The European Patent Convention allows any person to submit prior art at the European Patent Office. There are two procedures: one before the patent is granted (the “observations” procedure), the other within 9 months after the patent is granted (the “opposition” procedure).

The official languages of the European Patent Office are English, French and German. You should provide translations to one of these languages for documents in other languages.

0. Which prior art references can you submit?

Two conditions are absolutely necessary for a document to constitute prior art:

  • the document must have been made available to the public

  • the publication date is paramount in order for prior art to be relevant for challenging patent validity, so any document where the publication date is uncertain is going to have less value.[^1]

In order to constitute prior art and establish that the patent application claims something that is not new, the publication date must precede the patent application filing date and its priority date.

1. The EPO observation procedure

The observation procedure starts after the publication of the European patent application (according to article 93) and ends when such application is granted. The EPO guidelines specify that:

Although lack of novelty and/or inventive step are the most common observations, third-party observations may also be directed to clarity (Art. 84), sufficiency of disclosure (Art. 83), patentability (Art. 52(2) and (3), 53 or 57) and unallowable amendments (Art. 76(1), 123(2)).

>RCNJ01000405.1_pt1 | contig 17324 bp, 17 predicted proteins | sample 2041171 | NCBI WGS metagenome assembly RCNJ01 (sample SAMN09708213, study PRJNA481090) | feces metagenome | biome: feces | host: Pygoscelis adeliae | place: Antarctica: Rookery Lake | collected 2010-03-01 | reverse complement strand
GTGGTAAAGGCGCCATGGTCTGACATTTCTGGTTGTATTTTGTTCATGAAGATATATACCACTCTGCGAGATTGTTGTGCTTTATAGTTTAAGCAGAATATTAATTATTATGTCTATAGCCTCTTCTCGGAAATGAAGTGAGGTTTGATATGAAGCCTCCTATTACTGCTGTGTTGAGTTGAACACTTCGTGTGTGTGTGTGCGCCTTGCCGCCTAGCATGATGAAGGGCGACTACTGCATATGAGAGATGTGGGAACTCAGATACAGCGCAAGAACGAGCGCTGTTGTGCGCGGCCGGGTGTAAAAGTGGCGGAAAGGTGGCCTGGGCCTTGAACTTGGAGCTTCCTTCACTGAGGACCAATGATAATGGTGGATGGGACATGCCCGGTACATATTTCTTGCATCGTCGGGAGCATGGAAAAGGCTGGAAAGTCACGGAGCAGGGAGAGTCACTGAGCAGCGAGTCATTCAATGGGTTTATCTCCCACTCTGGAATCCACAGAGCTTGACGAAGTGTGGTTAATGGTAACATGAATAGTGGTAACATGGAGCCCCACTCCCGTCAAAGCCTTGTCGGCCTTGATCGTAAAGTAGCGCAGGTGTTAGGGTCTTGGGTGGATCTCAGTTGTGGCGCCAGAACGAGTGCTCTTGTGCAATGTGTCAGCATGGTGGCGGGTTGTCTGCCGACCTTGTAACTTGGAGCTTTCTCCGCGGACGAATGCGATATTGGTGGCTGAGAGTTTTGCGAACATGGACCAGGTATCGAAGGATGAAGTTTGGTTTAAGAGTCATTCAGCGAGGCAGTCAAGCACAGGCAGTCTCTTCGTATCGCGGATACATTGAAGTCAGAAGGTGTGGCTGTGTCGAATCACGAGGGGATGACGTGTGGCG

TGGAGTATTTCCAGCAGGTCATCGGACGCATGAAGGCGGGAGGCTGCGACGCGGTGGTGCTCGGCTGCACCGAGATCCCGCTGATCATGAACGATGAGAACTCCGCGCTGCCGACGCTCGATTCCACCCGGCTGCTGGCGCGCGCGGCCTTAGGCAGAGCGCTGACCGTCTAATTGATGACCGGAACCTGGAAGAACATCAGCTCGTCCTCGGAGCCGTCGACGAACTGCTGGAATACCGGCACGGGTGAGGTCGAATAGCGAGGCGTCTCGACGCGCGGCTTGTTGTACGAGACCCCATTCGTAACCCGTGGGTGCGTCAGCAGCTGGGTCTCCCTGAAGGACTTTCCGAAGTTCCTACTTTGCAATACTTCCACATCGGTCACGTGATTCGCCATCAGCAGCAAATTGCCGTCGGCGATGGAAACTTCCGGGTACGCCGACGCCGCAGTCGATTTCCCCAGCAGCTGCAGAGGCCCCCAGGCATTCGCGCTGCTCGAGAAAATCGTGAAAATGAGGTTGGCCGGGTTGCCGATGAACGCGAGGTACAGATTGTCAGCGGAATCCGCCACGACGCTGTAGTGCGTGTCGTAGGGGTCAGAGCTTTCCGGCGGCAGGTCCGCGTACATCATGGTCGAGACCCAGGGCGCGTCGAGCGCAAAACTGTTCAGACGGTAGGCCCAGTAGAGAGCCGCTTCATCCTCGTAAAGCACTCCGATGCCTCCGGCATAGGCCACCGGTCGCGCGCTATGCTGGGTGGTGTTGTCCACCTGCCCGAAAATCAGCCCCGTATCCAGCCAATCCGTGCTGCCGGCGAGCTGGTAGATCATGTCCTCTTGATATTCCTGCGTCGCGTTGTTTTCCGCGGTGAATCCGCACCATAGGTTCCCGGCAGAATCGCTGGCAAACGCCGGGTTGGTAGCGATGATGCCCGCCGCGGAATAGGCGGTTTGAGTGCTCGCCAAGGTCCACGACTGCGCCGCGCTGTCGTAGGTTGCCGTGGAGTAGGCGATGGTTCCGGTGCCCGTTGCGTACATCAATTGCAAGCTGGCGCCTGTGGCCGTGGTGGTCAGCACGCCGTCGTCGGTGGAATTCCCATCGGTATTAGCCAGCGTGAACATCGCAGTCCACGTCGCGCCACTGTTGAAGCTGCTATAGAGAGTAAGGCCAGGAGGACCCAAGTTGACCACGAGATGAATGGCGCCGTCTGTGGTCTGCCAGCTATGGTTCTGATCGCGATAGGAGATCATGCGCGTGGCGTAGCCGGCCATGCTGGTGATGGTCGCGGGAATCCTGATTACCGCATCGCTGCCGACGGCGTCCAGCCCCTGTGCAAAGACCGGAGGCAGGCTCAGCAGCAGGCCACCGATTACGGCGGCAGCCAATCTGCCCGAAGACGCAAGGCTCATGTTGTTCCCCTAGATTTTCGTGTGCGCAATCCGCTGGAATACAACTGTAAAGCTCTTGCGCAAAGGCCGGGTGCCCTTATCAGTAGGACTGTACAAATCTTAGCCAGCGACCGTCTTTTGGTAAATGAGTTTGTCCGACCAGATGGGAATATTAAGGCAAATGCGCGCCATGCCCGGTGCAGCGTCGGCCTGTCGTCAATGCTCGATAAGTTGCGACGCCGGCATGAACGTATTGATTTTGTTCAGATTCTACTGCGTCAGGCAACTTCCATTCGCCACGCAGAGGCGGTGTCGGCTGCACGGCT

Third-party observations can be submitted online directly to the EPO.

2. The EPO opposition procedure

The opposition procedure is much more complex. A third-party filing a notice of opposition will become a party to the procedure.

Any person may oppose a patent within 9 months of the publication of the mention of the grant in the European Patent Bulletin. The formalities of the opposition notice are set forth in rule 76.

(a) particulars of the opponent as provided in Rule 41, paragraph 2(c);

(b) the number of the European patent against which opposition is filed, the name of the proprietor of the patent and the title of the invention;

(c) a statement of the extent to which the European patent is opposed and of the grounds on which the opposition is based, as well as an indication of the facts and evidence presented in support of these grounds; […]

The procedure is not admitted until the fees are paid:

[…] Each party to the opposition proceedings shall bear the costs it has incurred, unless the Opposition Division, for reasons of equity, orders, in accordance with the Implementing Regulations, a different apportionment of costs. […] (article 104).

These rules are set forth in rule 88.

(1) The apportionment of costs shall be dealt with in the decision on the opposition. Such apportionment shall only take into consideration the expenses necessary to assure proper protection of the rights involved. The costs shall include the remuneration of the representatives of the parties.

(2) The Opposition Division shall, on request, fix the amount of costs to be paid under a final decision apportioning them. A bill of costs, with supporting evidence, shall be attached to the request. Costs may be fixed once their credibility is established.

Oppositions may be submitted online.

Find relevant patent and patent applications

You can search through the EPO’s patent database. You can also search through the classification to find relevant classes.

[^1]: Where the actual publication date of a document is not known, you will have to provide evidence to establish when the document was publicly available.